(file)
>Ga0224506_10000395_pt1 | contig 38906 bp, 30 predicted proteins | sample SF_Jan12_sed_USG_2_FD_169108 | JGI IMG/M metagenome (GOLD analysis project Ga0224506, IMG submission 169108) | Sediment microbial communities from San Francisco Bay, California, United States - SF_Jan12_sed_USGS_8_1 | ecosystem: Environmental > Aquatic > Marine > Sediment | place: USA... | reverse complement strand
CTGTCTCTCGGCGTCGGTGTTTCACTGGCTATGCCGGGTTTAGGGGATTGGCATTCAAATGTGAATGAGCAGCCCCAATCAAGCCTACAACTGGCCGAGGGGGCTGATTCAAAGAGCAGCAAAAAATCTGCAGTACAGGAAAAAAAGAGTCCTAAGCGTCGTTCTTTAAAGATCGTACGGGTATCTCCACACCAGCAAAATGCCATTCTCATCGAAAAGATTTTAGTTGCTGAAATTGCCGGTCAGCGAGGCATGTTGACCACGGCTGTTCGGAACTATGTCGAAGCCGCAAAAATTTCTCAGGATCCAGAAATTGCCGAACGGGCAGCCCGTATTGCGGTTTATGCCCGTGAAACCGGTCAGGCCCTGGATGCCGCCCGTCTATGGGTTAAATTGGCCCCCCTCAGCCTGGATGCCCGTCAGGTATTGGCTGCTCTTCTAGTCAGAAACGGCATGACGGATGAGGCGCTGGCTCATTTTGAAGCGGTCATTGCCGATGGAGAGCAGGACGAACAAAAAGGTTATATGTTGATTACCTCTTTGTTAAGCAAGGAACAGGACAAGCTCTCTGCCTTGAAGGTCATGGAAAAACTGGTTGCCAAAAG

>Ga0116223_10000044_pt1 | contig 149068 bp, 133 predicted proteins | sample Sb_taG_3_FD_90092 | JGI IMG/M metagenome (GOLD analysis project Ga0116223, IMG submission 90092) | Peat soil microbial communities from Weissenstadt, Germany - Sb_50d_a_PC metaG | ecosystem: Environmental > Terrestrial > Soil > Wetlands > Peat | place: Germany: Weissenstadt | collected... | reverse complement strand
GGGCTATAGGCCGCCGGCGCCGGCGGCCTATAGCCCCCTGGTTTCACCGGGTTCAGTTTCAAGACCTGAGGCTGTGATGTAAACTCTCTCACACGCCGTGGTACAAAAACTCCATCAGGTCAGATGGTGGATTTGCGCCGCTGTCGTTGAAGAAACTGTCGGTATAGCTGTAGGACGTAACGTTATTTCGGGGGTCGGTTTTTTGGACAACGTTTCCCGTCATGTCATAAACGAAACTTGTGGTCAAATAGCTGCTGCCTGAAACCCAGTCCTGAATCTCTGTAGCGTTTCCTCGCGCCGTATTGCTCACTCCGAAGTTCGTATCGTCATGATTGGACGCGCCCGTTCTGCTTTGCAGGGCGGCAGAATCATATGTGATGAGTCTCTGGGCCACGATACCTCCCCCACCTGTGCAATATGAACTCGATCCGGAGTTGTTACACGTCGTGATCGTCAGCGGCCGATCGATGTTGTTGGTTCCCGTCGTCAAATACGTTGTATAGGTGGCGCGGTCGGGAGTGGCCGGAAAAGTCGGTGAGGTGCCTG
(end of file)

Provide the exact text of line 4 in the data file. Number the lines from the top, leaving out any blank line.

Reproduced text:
GGGCTATAGGCCGCCGGCGCCGGCGGCCTATAGCCCCCTGGTTTCACCGGGTTCAGTTTCAAGACCTGAGGCTGTGATGTAAACTCTCTCACACGCCGTGGTACAAAAACTCCATCAGGTCAGATGGTGGATTTGCGCCGCTGTCGTTGAAGAAACTGTCGGTATAGCTGTAGGACGTAACGTTATTTCGGGGGTCGGTTTTTTGGACAACGTTTCCCGTCATGTCATAAACGAAACTTGTGGTCAAATAGCTGCTGCCTGAAACCCAGTCCTGAATCTCTGTAGCGTTTCCTCGCGCCGTATTGCTCACTCCGAAGTTCGTATCGTCATGATTGGACGCGCCCGTTCTGCTTTGCAGGGCGGCAGAATCATATGTGATGAGTCTCTGGGCCACGATACCTCCCCCACCTGTGCAATATGAACTCGATCCGGAGTTGTTACACGTCGTGATCGTCAGCGGCCGATCGATGTTGTTGGTTCCCGTCGTCAAATACGTTGTATAGGTGGCGCGGTCGGGAGTGGCCGGAAAAGTCGGTGAGGTGCCTG